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Critical Criminology

, Volume 25, Issue 1, pp 55–69 | Cite as

Edwin H. Sutherland: An Improbable Criminological Key Thinker—For Critical Criminologists and for Mainstream Criminologists

  • David O. Friedrichs
Article

Abstract

Edwin H. Sutherland’s status as a key thinker among criminologists—for many critical criminologists as well as mainstream criminologists—is addressed, with special attention to the various dimensions of his background that render this status highly improbable. Sutherland’s principal contributions to criminology are identified along with the limitations of these contributions. While Sutherland is especially known for his theory of differential association, his own history suggests that “influence” broadly conceived is complex and idiosyncratic and does not lend itself well to straightforward prediction, hence a “theory” of differential influence (applying differential quite differently from Sutherland) is advanced. Some attention is devoted to contemporaries or near contemporaries (including the Dutch Marxist Willem Bonger) of Sutherland in relation to why their influence has been more limited than that of Sutherland. Criminological “influence” is complex, and not easily testable. A closing section identifies some typically overlooked radical observations of Sutherland’s.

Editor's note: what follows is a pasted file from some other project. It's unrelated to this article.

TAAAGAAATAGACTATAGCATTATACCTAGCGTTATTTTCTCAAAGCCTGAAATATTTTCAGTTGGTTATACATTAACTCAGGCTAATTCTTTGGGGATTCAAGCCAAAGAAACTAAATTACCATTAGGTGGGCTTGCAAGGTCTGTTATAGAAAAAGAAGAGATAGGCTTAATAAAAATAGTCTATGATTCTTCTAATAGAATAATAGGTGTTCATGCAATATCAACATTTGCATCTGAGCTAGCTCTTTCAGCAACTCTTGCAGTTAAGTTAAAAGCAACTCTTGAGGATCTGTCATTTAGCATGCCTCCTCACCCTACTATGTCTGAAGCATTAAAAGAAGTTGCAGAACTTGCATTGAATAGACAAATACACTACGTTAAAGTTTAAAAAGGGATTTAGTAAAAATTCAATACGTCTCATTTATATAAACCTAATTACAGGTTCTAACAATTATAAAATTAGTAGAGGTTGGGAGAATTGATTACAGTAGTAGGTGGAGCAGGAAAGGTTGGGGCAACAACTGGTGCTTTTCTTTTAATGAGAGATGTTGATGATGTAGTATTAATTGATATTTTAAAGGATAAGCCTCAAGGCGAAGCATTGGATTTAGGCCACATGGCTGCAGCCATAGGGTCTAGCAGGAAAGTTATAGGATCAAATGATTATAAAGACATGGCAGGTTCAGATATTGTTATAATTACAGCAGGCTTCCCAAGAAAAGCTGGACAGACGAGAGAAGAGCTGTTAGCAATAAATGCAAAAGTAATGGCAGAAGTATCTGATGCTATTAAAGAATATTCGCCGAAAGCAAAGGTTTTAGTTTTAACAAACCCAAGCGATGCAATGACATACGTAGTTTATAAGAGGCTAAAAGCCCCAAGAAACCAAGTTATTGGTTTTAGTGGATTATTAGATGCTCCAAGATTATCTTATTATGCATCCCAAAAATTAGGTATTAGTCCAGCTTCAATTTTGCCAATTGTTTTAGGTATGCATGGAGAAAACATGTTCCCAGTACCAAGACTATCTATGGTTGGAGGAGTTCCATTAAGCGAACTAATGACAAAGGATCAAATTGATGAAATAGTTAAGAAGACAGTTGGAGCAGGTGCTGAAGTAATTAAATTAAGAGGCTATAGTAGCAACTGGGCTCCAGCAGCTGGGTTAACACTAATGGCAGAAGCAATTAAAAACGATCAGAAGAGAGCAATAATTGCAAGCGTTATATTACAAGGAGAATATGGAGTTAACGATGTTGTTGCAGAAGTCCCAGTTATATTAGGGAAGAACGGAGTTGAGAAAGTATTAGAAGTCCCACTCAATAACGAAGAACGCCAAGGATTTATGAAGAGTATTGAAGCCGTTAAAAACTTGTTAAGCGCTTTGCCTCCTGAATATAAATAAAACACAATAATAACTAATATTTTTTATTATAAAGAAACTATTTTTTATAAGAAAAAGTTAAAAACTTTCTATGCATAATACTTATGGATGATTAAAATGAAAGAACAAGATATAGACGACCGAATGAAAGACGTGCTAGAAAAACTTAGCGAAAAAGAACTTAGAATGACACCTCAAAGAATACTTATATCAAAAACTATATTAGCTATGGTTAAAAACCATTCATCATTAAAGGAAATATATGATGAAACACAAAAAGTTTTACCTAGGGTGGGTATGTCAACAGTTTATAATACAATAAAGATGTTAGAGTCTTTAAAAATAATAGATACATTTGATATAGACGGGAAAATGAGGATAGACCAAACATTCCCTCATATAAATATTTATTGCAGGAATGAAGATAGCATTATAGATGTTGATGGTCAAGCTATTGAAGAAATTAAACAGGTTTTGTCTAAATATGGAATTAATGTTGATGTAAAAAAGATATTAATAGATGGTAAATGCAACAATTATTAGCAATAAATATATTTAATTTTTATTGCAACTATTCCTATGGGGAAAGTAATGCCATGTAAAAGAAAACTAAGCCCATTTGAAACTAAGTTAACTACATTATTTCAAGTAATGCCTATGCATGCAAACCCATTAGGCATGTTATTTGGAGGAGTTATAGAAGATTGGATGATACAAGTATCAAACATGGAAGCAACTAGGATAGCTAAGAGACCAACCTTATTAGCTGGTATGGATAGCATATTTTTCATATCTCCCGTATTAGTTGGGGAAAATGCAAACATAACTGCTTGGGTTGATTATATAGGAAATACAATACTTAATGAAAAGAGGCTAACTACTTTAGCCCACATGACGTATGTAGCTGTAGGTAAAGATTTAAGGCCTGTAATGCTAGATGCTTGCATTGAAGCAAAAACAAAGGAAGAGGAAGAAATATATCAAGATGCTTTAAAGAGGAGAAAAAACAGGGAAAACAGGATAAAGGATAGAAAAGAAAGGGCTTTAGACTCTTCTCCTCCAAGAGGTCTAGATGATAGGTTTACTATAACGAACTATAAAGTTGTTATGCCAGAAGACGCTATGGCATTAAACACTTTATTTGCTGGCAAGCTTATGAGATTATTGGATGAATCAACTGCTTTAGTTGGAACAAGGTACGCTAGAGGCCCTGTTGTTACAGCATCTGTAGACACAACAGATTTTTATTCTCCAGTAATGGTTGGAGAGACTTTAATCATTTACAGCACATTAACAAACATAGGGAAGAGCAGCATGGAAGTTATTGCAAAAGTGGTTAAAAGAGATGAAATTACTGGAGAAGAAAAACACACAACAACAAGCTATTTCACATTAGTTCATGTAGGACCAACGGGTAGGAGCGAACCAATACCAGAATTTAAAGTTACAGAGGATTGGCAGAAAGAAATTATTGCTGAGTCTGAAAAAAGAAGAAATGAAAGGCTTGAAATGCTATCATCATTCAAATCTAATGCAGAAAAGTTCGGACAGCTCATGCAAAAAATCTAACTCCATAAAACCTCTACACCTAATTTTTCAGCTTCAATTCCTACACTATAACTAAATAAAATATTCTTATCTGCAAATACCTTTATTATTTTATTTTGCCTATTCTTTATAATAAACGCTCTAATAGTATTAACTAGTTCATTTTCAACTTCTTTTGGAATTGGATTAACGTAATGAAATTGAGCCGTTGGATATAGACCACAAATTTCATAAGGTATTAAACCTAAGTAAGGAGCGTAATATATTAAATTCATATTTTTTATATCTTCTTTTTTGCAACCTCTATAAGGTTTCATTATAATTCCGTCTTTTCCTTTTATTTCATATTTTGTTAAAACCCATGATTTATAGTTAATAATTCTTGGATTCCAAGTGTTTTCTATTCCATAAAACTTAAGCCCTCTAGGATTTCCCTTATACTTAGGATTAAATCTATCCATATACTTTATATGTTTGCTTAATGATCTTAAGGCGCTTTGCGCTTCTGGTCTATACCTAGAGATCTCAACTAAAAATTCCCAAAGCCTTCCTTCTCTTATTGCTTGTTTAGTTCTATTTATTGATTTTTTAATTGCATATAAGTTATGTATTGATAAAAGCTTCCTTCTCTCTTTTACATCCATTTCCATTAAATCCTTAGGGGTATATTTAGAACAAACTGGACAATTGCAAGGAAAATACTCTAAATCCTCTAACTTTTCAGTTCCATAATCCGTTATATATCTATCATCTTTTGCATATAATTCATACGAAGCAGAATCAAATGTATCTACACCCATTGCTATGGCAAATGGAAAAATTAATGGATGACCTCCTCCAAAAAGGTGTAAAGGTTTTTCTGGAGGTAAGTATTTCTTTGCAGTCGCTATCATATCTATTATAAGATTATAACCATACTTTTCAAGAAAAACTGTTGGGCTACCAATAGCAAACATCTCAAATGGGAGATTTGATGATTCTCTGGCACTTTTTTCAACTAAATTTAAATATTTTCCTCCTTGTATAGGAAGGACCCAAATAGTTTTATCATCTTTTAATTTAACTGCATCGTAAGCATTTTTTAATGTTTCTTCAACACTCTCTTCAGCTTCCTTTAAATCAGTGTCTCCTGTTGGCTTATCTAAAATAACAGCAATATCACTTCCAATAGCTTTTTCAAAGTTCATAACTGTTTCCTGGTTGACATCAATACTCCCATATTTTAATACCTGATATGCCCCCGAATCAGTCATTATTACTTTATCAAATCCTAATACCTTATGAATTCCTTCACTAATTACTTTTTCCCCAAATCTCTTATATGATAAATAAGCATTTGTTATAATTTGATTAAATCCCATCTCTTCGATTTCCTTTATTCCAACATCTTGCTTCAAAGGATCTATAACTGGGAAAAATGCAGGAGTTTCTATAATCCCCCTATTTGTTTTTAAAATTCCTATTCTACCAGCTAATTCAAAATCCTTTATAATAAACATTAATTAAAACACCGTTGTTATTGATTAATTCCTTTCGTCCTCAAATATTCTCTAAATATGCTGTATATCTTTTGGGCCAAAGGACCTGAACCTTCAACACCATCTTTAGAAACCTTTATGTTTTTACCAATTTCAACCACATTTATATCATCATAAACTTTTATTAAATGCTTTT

Keywords

White Collar Crime Differential Association Critical Criminologist Social Pathologist White Collar Offender 
These keywords were added by machine and not by the authors. This process is experimental and the keywords may be updated as the learning algorithm improves.

Notes

Acknowledgments

The author appreciates the encouraging take on this manuscript by the editor of this journal, as well as conscientious comments by anonymous reviewers of his submission. He wishes to thank Tom Sutton of Routledge for inviting him to produce a book on Sutherland, which prompted the author to begin thinking more fully about Sutherland and his legacy. He also wishes to thank three anonymous reviewers of his book proposal for their helpful and encouraging comments. Rob Sampson, John Laub, Henry Pontell, and Rob White were all also encouraging about a Sutherland project when the author spoke with them about it at a meeting of the Asian Criminological Society in Hong Kong in June, 2015, or at the American Society of Criminology Meeting in Washington, D.C., November, 2015. Finally, this article is dedicated to Richard Quinney. I took my first course on Criminology with Richard a half-century ago—in 1966—with Sutherland and Cressey’s Principles of Criminology as the assigned textbook. Richard was the single most important influence on my criminological career, including my long-standing engagement with the crimes of the powerful. He has been for me, as he has been for countless other critical criminologists, a seminal source of on-going inspiration.

Compliance with Ethical Standards

Conflict of interest

This paper was not funded by a grant. I have some on-going Distinguished Professor funding which supports my scholarly research. I can think of no conflicts of interest involved in this submission.

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Copyright information

© Springer Science+Business Media Dordrecht 2016

Authors and Affiliations

  1. 1.Department of Sociology/CriminologyUniversity of ScrantonScrantonUSA

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